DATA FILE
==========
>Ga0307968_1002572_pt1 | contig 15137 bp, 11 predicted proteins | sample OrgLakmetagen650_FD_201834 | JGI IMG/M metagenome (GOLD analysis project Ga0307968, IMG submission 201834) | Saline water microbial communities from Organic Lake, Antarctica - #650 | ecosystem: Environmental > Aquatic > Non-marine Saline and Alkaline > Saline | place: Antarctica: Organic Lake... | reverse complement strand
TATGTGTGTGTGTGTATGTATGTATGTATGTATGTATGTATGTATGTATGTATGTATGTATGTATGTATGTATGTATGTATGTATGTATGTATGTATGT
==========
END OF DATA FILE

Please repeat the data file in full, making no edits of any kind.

>Ga0307968_1002572_pt1 | contig 15137 bp, 11 predicted proteins | sample OrgLakmetagen650_FD_201834 | JGI IMG/M metagenome (GOLD analysis project Ga0307968, IMG submission 201834) | Saline water microbial communities from Organic Lake, Antarctica - #650 | ecosystem: Environmental > Aquatic > Non-marine Saline and Alkaline > Saline | place: Antarctica: Organic Lake... | reverse complement strand
TATGTGTGTGTGTGTATGTATGTATGTATGTATGTATGTATGTATGTATGTATGTATGTATGTATGTATGTATGTATGTATGTATGTATGTATGTATGT